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Mid-Winter Home Maintenance Checklist

Health and Safety

October 18, 2019

In the midwinter, you might feel like most of your home maintenance and improvement tasks are on hold. But now, since your home has survived the first half of the winter season, there’s plenty of maintenance you can do to keep it in tip-top shape. What’s more, staying ahead of home maintenance in the winter will also keep you from having to do extra work in the spring!

Benefits of Home Maintenance

The benefits of home maintenance are too good to pass up. Regular maintenance and cleaning not only helps to increase your home’s value, but can also save you money in the long run. According to Houselogic, a site for homeowners created by the National Association of Realtors, you can lose 10 percent of your home’s total value if you let it fall into a state of disrepair. A 10 percent loss in value due to poor home maintenance can translate to 15,000 to 20,000 dollars.

Winterizing your home is simple preventative maintenance that can keep your home from losing value and protect you and your family for years to come. Quick tasks like replacing batteries on smoke and carbon monoxide detectors and making sure the air filters on your HVAC equipment are clean can reduce energy consumption and keep you and your family safe.

Electrical Equipment and Home Heating Safety

The U.S. Fire Administration reports that home heating fires caused an annual average of approximately 205 deaths, 725 injuries and $506 million in property loss. It’s for all these reasons that maintaining your home heating and electrical equipment should be done before the winter, but if you missed it, you should do it Midwinter. Doing a simple mid-winter check-up, not only helps to catch troublesome issues, but it also offers you peace of mind by ensuring all of your electrical appliances and home heating equipment are working properly.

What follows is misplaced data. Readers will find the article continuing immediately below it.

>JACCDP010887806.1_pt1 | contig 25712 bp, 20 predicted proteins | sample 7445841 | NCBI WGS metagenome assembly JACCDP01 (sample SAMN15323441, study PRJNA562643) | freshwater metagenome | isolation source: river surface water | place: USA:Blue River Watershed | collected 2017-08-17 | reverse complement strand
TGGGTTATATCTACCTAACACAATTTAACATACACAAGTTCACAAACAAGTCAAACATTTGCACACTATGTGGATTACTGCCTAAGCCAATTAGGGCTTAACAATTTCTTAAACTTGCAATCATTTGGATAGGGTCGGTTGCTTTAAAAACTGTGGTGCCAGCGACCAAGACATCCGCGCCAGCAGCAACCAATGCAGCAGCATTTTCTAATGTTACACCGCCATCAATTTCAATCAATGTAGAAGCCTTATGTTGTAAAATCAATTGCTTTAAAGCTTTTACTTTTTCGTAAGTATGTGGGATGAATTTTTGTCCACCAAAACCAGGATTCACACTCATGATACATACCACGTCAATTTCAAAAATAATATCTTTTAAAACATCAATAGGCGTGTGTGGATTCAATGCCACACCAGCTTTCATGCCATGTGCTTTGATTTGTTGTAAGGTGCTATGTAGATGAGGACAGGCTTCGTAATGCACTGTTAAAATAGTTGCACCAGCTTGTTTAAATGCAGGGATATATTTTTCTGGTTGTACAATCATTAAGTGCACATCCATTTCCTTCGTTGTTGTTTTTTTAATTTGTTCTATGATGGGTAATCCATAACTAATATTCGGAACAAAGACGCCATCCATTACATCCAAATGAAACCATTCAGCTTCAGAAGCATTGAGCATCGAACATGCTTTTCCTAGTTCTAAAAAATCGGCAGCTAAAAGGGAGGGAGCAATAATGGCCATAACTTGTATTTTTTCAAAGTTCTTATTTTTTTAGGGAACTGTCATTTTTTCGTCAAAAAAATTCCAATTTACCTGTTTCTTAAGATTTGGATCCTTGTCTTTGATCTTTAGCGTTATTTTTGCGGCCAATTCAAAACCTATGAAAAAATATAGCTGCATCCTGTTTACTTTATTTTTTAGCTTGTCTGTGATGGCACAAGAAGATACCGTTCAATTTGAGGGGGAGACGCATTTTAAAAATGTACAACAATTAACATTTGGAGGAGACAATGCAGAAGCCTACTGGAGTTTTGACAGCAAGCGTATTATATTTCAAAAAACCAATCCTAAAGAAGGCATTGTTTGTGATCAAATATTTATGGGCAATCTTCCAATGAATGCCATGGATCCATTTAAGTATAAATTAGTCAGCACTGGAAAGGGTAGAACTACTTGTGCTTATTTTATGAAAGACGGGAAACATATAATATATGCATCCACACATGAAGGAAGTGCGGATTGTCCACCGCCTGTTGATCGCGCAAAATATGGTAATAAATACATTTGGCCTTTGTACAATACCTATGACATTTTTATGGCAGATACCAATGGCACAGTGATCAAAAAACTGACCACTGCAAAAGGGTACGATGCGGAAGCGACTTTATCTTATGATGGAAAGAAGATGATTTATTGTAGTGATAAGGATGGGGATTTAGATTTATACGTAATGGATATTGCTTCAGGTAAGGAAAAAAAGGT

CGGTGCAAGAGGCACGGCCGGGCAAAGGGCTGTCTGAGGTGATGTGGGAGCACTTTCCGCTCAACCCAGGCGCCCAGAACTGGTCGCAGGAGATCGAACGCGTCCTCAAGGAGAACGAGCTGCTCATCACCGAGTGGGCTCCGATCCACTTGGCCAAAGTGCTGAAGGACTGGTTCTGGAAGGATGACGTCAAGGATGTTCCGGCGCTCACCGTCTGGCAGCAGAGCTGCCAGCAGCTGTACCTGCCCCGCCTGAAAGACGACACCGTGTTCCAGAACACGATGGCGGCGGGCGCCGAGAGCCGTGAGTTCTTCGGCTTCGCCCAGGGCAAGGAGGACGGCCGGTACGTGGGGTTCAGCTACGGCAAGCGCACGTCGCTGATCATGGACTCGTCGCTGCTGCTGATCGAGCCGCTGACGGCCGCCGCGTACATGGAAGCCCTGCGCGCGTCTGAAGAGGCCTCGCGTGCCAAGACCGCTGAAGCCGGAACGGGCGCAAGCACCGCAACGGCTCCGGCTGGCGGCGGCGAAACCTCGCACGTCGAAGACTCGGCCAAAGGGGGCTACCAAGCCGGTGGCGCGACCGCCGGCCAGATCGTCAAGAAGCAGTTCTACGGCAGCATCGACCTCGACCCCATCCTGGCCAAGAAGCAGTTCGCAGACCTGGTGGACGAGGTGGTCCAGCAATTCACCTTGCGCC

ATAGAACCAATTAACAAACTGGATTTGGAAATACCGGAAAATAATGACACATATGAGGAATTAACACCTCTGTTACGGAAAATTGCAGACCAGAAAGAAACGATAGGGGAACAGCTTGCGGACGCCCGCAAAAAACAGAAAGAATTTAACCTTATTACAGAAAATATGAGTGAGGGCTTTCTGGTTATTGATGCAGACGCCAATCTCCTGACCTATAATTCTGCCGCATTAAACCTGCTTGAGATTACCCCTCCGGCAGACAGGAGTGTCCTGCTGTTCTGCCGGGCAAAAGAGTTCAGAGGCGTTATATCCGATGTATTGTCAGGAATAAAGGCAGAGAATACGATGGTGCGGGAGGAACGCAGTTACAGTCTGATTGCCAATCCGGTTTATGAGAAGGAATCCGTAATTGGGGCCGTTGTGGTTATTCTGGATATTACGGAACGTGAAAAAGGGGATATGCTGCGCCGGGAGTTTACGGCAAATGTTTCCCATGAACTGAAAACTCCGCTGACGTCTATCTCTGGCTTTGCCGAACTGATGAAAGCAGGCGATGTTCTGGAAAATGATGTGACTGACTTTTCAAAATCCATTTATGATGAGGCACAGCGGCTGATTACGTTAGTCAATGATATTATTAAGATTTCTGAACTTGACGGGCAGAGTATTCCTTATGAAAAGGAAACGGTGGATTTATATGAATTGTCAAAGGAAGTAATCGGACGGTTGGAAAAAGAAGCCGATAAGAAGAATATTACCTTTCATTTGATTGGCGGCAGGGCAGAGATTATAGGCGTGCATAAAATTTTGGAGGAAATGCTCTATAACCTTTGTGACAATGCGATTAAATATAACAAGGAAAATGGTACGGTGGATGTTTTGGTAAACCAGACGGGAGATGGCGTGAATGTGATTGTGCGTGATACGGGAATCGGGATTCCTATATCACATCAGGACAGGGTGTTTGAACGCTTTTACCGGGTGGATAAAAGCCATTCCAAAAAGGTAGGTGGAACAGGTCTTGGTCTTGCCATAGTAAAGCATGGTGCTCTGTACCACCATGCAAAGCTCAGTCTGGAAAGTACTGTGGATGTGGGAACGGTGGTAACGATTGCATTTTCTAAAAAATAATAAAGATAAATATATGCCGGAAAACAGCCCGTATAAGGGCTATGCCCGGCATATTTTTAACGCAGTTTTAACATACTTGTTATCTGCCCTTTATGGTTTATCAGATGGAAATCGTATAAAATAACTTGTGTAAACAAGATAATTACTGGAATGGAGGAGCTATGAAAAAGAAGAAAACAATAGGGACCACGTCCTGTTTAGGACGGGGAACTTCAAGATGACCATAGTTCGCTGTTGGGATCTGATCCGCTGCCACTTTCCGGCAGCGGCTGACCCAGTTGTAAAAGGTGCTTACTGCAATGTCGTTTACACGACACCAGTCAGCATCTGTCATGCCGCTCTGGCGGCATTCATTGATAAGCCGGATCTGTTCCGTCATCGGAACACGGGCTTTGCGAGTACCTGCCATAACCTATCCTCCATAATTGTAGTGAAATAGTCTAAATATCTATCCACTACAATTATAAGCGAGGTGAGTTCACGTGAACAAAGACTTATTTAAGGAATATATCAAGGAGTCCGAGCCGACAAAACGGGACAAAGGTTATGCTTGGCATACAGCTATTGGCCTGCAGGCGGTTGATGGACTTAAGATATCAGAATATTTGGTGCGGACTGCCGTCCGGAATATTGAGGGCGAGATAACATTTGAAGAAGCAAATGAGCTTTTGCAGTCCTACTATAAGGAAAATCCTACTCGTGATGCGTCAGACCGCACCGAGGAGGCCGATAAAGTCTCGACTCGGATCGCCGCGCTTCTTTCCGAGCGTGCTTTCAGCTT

Half of home heating fires are reported during the months of December, January and February. The National Fire Protection Association (NFPA) advises that home owners have their heating equipment and chimneys cleaned and inspected every year by qualified professionals, and to remember to shut off portable heaters when leaving a room or going to bed. If you use a fuel burning space heater, make sure you’re using the right kind of fuel specified by the manufacturer, and it’s also smart to establish a kid-free zone around space heaters and fire places so children don’t hurt themselves or inadvertently start a fire.

Another way to stay safe and keep your home in working order is by double checking the electrical appliances in your house to make sure the outlets they’re using aren’t overloaded. Research about electrical fires published in a 2017 report by the NFPA, found that electrical failures from appliances caused fires that resulted in 420 deaths and 1,370 injuries. To help minimize the chances of a fire, the NFPA suggests only using one-heat producing appliance (such as a coffee maker, toaster, or space heater) plugged into one outlet at a time.  They also advise that you make sure electrical cords are not running across doorways and that hot light bulbs are away from things that burn such as cloth or paper.